CLF’s motion for supplemental advisory opinions and for leave to take discovery and file supplemental expert testimony was granted. This request was made after Invenergy revealed that the second of the power plant’s two proposed turbines was banned from entering the next Forward Capacity Auction (FCA). Energy prices and sources are determined in New England via annual auctions, held by ISO New England, that set the price of energy three years in advance. Invenergy’s proposed second turbine, having been denied permission to enter the auction, is a big deal and goes a long way towards bolstering CLF’s contention that the plant is not needed.
When Invenergy learned that the second turbine was denied access to the FCA, it sat on that information for just over a month, allowing their experts to analyze the decision and write a report casting it in the best possible light. CLF’s motion requested time for discovery (which will allow CLF access to documents Invenergy is insisting on keeping secret) and time to have their own experts analyze the decision.
CLF Senior Attorney Jerry Elmer said that Invenergy’s refusal to fill discovery requests “rises to a constitutional level.” Without access to the information, CLF can’t properly analyze the decision to prevent Invenergy’s second turbine from entering the FCA.
Alan Shoer said that the expert analysis that Invenergy’s own expert witness provided should be enough. Shoer complained that whatever information Invenergy supplies, it’s never enough for CLF or Burrillville. Shoer reported that EFSB delays in approving the power plant were given as a reason for disallowing the second turbine from the FCA by ISO New England.
CLF’s attorney Jerry Elmer countered that all the delays in this proceeding so far have been caused by Invenergy. EFSB board member Janet Coit also objected to Shoer’s characterization, saying that the EFSB is not responsible for the application’s delay, and that the fault lies with Invenergy.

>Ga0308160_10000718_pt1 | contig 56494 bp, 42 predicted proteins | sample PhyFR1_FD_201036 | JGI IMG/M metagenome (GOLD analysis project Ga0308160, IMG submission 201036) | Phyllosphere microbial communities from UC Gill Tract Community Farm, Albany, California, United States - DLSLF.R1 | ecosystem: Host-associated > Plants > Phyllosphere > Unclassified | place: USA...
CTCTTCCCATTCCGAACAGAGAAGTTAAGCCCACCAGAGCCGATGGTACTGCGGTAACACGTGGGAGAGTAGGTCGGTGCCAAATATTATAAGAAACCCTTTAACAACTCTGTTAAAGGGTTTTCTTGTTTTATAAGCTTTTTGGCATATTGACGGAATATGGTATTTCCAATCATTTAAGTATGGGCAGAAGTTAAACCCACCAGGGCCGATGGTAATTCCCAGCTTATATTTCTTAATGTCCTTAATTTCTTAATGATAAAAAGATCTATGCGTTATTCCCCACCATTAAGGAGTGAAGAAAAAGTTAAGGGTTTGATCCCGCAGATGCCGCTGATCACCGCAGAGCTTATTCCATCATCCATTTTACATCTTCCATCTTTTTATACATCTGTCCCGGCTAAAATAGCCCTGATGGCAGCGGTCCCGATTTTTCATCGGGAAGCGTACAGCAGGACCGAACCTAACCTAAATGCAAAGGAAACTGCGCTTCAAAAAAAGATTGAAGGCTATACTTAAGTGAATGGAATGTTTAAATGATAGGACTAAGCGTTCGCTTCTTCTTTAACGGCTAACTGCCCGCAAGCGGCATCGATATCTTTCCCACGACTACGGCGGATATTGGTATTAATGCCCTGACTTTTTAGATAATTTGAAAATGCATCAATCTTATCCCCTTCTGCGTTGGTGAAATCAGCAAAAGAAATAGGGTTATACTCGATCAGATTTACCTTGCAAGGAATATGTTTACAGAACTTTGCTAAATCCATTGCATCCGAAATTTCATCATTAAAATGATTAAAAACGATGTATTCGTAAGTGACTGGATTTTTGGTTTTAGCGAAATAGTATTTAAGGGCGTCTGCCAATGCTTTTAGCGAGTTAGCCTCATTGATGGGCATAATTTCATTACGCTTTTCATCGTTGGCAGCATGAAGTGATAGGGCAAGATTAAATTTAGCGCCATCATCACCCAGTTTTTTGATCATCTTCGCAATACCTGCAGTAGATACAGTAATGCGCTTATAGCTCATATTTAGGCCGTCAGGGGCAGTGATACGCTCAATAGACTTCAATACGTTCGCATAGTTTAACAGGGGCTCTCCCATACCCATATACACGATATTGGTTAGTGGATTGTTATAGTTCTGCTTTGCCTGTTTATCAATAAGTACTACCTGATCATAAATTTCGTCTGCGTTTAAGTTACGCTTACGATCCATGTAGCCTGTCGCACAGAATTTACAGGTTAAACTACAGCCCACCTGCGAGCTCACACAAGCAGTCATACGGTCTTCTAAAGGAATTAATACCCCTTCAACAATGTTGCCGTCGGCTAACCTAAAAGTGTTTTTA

After discussion, the EFSB delayed the final hearings for an additional 90 days so that CLF and Burrillville might have a chance at discovery and expert analysis. The final hearings were to start in December, now we are looking at a March date. Also, the Rhode Island Division of Planning and the OER will use that time to render new or supplemental advisory opinions.
Given all that came before it, the last motion was unlikely to be granted. The Town of Burrillville filed a motion for dismissal or denial of Invenergy’s application for failure to comply with an order of the EFSB and EFSB rules. Burrillville’s attorney, Michael McElroy, listed in detail every mistruth and untimely disclosure that Invenergy presented in the two years since submitting their application.
This went on for some time.
Invenergy countered that its disclosures would have been timely had Burrillville simply asked the right questions. For instance, when Burrillville asked for a list of water deals Invenergy had made, Invenergy did not disclose the deal between Benn Water and Fall River, because technically Invenergy was not part of that deal, even though Benn Water was essentially subcontracting for Invenergy when dealing with Fall River.
Invenergy’s position seemed to be that if you don’t want important information systemically withheld or intentionally vague and incomplete answers, ask better questions. Invenergy only has to answer specific questions with specific answers. Ask the wrong questions and you’ll get no answers.
Chair Margaret Curran said that in the future, Invenergy should disclose contracts to which they are a party. Given that, however, the mistruths and vague answers that Invenergy has systemically presented do not rise to the level of dismissal of the docket. The motion was denied.
Which begs the question:
If Invenergy can lie, mislead and withhold information without having their application dismissed, what behavior does rise to the level of dismissal in the eyes of the EFSB?